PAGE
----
March is Women’s History Month, it’s a time when we can all look back at the women who have inspired positive change throughout history. While some of these women have received due notoriety, there are many who have been overlooked. Here are some women who you may have never heard of but who certainly deserve to have their names remembered. 

Jeannette Rankin

Rankin was the first woman to be elected to the U.S. Congress as a representative of Montana. According to, at the University of Washington Rankin joined the women’s suffrage movement. She became a lobbyist for the National American Women Suffrage Association (NSWSA) and her efforts later helped Montana women gain voting rights in 1914. In congress, Rankin’s pacifistic views drove her to be the only congress member to oppose America’s participation in both world wars.


This woman’s story goes back further than Miss Rankin — much further. Khutulun, a Mongolian princess, was born approximately 1260. She had 14 brothers, which meant that from a young age she could hold her own in a wrestling match. As Khutulun grew into a young woman, she continued developing her combat skills—horseback riding, archery, and especially wrestling.

Her father’s clan valued physical strength above anything else and a common pastime was betting on intense wrestling matches. At these matches there were no rules about weight classes — anyone could fight anyone. Khutulun fought dozens of men and she was undefeated. According to documentation from the time, (even from travelers like Marco Polo) Khutulun’s father wanted to see his daughter married but she refused each time. So, they made a deal. Khutulun decided that she would marry the man who could defeat her in a wrestling match, and for each who failed they had to gift her 100 horses… she ended up with 10,000 horses.

Hedy Lamarr

Hedy Lamarr was an actress in the ‘Golden Age’ of Hollywood. Although Lamarr was a talented performer, she didn’t limit herself. At the start of WWII, she and her friend, composer George Antheil, began developing a technology to aid America’s efforts in the war. A frequency-hopping signal that could not be tracked or jammed by enemies. Although the Navy declined her creation, it paved the way for future technologies like cell-phones and Wi-fi. Fortunately, in 1997 Lamarr and Antheil were honored with the Electronic Frontier Foundation (EFF) Pioneer Award for their invention. Lamarr also became the first female to receive the BULBIE™ Gnass Spirit of Achievement Award.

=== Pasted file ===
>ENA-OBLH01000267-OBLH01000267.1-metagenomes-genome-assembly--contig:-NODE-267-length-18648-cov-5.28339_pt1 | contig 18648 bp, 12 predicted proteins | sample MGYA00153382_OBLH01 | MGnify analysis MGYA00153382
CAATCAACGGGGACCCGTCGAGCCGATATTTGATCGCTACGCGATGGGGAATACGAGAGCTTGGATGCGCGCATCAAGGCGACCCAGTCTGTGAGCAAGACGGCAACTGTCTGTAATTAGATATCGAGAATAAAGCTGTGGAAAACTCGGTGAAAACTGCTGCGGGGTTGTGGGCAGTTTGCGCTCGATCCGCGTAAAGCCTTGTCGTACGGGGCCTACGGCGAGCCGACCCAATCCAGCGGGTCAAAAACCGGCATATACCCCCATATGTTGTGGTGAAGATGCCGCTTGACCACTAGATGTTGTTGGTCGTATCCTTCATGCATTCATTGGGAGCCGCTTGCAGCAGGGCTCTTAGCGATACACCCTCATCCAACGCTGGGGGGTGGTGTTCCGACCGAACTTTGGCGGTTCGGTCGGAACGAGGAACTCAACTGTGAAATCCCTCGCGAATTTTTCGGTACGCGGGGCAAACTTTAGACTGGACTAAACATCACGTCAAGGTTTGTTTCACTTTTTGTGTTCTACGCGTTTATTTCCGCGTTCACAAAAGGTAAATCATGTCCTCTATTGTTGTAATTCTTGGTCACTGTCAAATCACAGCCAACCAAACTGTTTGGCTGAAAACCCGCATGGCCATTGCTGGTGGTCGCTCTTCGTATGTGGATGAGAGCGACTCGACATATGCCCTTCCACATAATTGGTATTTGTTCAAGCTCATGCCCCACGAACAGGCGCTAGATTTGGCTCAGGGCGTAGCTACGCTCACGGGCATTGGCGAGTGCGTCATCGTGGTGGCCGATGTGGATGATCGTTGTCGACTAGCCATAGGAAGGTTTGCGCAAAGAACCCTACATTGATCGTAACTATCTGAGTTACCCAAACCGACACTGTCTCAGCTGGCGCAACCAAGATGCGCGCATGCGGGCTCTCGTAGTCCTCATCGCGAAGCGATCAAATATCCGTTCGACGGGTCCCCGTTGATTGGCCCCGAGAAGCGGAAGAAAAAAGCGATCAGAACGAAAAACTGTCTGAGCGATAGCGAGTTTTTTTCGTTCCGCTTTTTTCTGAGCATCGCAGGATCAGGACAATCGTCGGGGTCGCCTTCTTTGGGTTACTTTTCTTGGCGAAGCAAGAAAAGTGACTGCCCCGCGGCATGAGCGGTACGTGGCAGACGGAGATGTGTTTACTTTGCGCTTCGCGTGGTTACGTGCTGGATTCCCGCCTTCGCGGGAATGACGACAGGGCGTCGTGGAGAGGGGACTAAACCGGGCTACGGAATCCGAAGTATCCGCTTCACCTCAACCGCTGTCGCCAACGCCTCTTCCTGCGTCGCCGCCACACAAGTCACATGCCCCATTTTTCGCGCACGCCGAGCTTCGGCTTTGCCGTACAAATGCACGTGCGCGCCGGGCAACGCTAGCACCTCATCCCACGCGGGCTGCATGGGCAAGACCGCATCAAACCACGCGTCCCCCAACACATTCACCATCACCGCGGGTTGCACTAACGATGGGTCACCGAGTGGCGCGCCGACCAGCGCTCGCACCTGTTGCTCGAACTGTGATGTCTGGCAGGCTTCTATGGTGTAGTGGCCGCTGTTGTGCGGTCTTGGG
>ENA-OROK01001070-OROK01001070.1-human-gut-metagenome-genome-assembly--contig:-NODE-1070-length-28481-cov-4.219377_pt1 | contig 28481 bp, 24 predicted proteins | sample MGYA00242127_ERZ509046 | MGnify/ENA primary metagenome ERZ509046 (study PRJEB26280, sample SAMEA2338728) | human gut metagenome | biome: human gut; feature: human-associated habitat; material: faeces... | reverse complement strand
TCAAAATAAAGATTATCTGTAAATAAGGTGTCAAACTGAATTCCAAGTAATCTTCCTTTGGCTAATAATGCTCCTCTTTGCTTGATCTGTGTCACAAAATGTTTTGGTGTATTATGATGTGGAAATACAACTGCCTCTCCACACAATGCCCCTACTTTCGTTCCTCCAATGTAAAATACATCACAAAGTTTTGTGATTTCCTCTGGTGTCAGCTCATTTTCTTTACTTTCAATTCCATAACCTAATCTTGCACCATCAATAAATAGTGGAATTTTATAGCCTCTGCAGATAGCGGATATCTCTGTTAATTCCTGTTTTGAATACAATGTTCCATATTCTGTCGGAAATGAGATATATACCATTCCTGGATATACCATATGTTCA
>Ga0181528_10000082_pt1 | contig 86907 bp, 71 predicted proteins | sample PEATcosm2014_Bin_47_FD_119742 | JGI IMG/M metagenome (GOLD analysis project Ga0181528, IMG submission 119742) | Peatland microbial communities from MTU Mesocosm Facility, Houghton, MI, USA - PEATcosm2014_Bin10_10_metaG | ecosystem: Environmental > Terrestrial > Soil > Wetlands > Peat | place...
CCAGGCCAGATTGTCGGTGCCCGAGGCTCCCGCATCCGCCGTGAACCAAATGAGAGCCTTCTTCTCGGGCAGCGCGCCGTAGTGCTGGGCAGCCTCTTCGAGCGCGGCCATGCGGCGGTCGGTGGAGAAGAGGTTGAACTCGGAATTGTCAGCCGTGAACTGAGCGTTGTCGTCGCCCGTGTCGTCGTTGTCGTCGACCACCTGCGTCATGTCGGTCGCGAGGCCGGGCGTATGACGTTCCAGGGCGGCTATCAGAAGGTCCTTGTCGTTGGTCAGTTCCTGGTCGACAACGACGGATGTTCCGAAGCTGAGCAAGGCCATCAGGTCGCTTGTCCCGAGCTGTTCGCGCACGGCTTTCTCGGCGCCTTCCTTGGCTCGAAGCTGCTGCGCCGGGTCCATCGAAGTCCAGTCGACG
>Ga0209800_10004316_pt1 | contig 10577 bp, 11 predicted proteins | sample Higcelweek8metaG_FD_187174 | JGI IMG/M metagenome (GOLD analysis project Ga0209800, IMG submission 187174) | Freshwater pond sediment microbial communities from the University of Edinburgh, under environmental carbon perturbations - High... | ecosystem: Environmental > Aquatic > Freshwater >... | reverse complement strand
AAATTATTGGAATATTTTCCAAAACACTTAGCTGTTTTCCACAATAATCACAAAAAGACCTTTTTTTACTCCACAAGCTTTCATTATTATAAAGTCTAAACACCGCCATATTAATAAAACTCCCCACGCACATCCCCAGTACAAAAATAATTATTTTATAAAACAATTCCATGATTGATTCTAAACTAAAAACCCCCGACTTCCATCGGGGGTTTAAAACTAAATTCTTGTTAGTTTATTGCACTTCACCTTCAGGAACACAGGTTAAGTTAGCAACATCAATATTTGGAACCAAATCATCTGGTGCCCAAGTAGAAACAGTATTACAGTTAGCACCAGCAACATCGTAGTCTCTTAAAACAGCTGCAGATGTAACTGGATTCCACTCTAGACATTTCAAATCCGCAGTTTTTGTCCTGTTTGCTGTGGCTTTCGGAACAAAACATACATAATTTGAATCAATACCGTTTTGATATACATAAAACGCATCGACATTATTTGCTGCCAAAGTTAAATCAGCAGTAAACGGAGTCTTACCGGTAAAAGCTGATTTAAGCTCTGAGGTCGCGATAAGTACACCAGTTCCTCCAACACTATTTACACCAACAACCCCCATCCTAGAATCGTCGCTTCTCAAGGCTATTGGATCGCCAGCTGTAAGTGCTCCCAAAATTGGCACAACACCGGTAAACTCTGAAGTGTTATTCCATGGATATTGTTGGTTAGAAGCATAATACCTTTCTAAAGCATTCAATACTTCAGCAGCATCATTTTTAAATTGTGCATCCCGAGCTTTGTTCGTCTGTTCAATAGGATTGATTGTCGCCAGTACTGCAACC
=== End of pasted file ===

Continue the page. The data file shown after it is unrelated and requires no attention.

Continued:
Ching Shih (Zheng Shi)

Unfortunately throughout history, society has prevented many women from escaping certain expected roles, and for those who didn’t fit those roles, it could become a struggle to get by. Some women turned to prostitution to survive, including Ching Shih. But Shih wouldn’t stay in this life for long, and instead she would become one of the greatest pirates in history.

She and her husband obtained their fleet of ships together, when he died in 1807, Shih took over the 1700 ship-strong fleet becoming a well-known pirate lord. Shih created order and a type of governing system among the members of her fleet. Rules included how loot from captured vessels was divided, and what was done with prisoners. Men of her fleet were permitted to take wives from captured ships, however —  according to the code, they had to be faithful and care for their wives. Rape and unfaithfulness were both crimes for which one could be executed under Shih’s rule of law. Revered as a prosperous and formidable pirate lord, Ching Shih earned the nickname "The Terror of South China”.

Lee Miller
A highly sought-after model in 1920’s America, Miller found success both in front of the camera and behind it. At the onset of the second world war, while living in London, Miller found herself caught in the beginnings of the bombings of England. Despite pleas from friends and family to stay far away from the conflicts of the war, Miller went on to become a photojournalist and was the official ‘war photographer’ for Vogue. She documented the bombings of London, the aftermath of D-Day, the liberation of Paris, the abhorrence of concentration camps, and many other events. There is also a photo of Miller relaxing in Adolf Hitler’s bathtub after his death and the defeat of the Nazis.

These ladies are just the tip of the iceberg of women whose names, and their significance, have been lost throughout history. This women’s history month, I encourage you to discover more women and their achievements that have been forgotten and to share your findings with others. I believe it’s fair to say that history was often unkind and unjust to women, so honor the women in your life this month by sharing the amazing history of womankind.

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